By CHUCK SQUATRIGLIA
San Francisco Chronicle
August 16, 2005
But flight crews are trained to respond to such emergencies quickly, and disasters such as the Cypriot airliner crash are exceedingly rare, leading some experts to wonder what went wrong Sunday that led to the deaths of 121 people.
Authorities believe Helios Airways Flight ZU522 decompressed at 34,000 feet, sending oxygen levels and temperatures plummeting. But the Boeing 737's crash puzzles aviation experts, who say that warning systems alert flight crews to such emergencies and that airliners carry enough oxygen to keep passengers alive until the plane can descend to safety.
"This is not the first time an airliner has had a pressurization problem, " said John Cox, a former airline pilot who logged 8,000 hours flying 737s and now leads Safety Operating Systems, an aviation safety consulting firm in Washington, D.C. "What is unusual is it resulted in the loss of the aircraft."
Although professional golfer Payne Stewart and five other people died when their Learjet decompressed and crashed in South Dakota almost six years ago, such crashes are all but unheard of among commercial jets.
National Transportation Safety Board records of commercial air crashes since 1962 show there has never been an accident on U.S. soil that was solely the result of cabin depressurization. Although jets have torn open in flight - a 24-foot section of Aloha Airlines Flight 24 opened at 24,000 feet in 1988, killing one person - pilots have always landed if the aircraft remained intact.
Airplanes that fly higher than 10,000 feet are pressurized because air at that altitude is too thin to breathe. Air is drawn into the engines and compressed, then released into the cabin to maintain the atmospheric pressure found at 8,000 feet.
The pressure inside the cabin is called "cabin altitude." Should cabin altitude rise to 10,000 feet, an alarm warns the pilots, who put on oxygen masks and dive to 10,000 feet - where passengers can breathe without oxygen masks.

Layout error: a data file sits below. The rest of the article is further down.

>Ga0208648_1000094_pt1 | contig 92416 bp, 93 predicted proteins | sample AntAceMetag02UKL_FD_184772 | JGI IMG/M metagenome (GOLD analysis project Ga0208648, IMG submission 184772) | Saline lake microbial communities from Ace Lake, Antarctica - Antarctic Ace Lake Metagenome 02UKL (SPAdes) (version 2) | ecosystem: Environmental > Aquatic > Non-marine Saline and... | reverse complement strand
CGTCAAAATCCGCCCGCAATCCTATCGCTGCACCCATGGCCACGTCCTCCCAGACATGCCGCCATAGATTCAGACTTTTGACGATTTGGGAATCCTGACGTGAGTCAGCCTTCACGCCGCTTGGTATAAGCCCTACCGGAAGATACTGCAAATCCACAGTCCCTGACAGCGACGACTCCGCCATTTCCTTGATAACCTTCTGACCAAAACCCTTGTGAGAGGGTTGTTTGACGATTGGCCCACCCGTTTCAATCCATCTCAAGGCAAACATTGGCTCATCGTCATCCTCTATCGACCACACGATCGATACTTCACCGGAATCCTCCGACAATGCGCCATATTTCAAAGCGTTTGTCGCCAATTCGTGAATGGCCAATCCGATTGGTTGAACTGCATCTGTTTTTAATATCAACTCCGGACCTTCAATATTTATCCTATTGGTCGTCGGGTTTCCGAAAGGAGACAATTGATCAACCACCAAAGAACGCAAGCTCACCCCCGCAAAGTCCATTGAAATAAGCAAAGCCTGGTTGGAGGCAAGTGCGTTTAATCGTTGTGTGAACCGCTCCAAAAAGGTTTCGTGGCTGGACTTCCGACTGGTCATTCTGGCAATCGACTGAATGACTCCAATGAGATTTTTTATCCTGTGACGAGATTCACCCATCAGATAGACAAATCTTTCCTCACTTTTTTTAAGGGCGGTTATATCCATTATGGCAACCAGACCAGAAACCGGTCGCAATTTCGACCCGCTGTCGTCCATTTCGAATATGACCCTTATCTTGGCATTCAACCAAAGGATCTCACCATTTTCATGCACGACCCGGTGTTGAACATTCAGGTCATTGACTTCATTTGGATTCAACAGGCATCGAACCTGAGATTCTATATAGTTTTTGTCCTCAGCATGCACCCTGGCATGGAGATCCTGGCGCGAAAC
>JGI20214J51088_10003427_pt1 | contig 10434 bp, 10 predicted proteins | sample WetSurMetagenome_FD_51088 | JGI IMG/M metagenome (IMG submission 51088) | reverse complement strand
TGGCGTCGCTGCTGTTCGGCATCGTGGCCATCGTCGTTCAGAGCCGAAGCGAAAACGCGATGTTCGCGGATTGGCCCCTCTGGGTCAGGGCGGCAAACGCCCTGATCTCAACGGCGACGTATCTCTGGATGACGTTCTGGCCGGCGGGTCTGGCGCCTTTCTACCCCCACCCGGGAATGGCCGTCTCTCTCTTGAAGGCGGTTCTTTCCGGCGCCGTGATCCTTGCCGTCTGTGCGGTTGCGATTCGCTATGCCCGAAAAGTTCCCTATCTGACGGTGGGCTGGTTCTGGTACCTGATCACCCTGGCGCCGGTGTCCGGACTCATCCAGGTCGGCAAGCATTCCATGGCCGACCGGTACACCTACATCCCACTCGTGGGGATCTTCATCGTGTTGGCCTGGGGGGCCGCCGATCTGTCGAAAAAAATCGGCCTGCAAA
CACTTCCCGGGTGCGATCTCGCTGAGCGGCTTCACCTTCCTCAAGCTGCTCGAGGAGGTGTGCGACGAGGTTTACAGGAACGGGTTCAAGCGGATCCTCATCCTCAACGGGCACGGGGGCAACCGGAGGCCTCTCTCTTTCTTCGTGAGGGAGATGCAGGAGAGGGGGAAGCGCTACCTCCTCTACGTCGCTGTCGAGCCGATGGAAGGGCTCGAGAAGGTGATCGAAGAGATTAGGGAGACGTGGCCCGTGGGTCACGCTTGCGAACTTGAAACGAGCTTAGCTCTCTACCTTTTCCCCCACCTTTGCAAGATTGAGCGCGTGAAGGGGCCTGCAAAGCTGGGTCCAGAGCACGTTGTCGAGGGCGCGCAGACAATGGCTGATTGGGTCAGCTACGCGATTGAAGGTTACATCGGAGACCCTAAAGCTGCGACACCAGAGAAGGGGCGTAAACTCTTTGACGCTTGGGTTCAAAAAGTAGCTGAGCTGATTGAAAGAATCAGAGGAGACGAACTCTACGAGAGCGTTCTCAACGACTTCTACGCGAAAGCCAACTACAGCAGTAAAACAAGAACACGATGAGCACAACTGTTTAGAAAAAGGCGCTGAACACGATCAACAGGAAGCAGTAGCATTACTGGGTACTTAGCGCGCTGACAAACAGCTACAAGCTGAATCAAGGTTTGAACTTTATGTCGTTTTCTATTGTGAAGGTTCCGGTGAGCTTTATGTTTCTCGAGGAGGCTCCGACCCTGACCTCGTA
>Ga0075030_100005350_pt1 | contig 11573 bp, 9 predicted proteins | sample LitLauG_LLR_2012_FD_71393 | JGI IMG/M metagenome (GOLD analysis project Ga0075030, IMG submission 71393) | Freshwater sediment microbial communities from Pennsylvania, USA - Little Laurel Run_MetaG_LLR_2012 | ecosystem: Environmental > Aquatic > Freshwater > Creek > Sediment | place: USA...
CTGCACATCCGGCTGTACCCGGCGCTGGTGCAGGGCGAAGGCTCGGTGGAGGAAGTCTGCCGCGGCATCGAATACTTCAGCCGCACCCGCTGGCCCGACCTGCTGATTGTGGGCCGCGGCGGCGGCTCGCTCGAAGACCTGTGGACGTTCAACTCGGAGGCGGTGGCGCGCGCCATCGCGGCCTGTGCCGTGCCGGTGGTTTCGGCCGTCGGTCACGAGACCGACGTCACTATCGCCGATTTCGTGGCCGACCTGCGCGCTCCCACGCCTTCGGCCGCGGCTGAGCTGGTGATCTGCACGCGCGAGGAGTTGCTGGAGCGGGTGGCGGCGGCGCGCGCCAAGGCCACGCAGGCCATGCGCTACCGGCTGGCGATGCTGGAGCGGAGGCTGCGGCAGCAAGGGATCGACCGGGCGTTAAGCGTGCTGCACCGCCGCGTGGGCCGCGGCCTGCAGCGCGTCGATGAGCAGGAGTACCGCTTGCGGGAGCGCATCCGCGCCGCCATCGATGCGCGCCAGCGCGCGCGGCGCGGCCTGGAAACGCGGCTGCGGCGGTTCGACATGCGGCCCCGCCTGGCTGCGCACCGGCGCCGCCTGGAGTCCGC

When cabin altitude rises to 14,000 feet, oxygen masks above each passenger are deployed. Passengers receive about 10 minutes of oxygen created by generators; pilots can descend to safety from a cruising altitude of 36,000 feet within 2 1/2 minutes, experts said.
"That's enough oxygen to get you down safely from anywhere," said Rogers Shaw of the Federal Aviation Administration's Civil Aerospace Medical Institute in Oklahoma City.
Time is of the essence when the cabin depressurizes at cruising altitude. The effects of oxygen deprivation can come on in as little as 30 seconds, causing loss of coordination and judgment, blurred vision and, ultimately, unconsciousness and death.
Such symptoms come on more slowly at lower altitudes or if the plane depressurizes slowly because of, say, a poor seal in a cabin door, experts said.
Hypothermia also is a risk, as the air temperature at 36,000 feet can reach 60 degrees below zero.
Cabin depressurization can result from a catastrophic structural problem, such as a hole in the fuselage or the loss of a window or cabin door. Or it can follow a malfunction in the pressurization equipment, although such systems have built-in redundancies to prevent such problems.
What happened aboard Flight ZU522 remains a mystery, with clues that aviation experts said were both tantalizing and puzzling:
- The pilot reported a problem with the airplane's air conditioner about 30 minutes after takeoff, suggesting something may have been amiss with the pressurization system. The pilot later reported that the problem had been fixed, in what was to be the plane's last communication with air traffic controllers.
- F-16 pilots sent up to check out the plane did not see any ice on the windows, which would have suggested sudden loss of pressure.
- The fighter pilots also saw the passengers' oxygen masks dangling unused. There were reports the fighter pilots also saw two people struggling to control the doomed aircraft.
- Firefighters on the ground said many of the bodies were frozen, and none wore an oxygen mask. The chief coroner said at least six people had been alive - but perhaps unconscious - when the plane crashed.
"It's odd," Terry McVenes, executive air safety chairman for the Air Line Pilots Association, told the Associated Press. "It's a very rare event to even have a pressurization problem, and in general crews are very well trained to deal with it."
Perhaps most puzzling is why the pilot was not in his seat and his co- pilot was slumped over on his controls. Airliner flight decks have their own supply of oxygen, and the masks force air into the lungs and are designed to be strapped on with one hand in less than five seconds, aviation authorities said.
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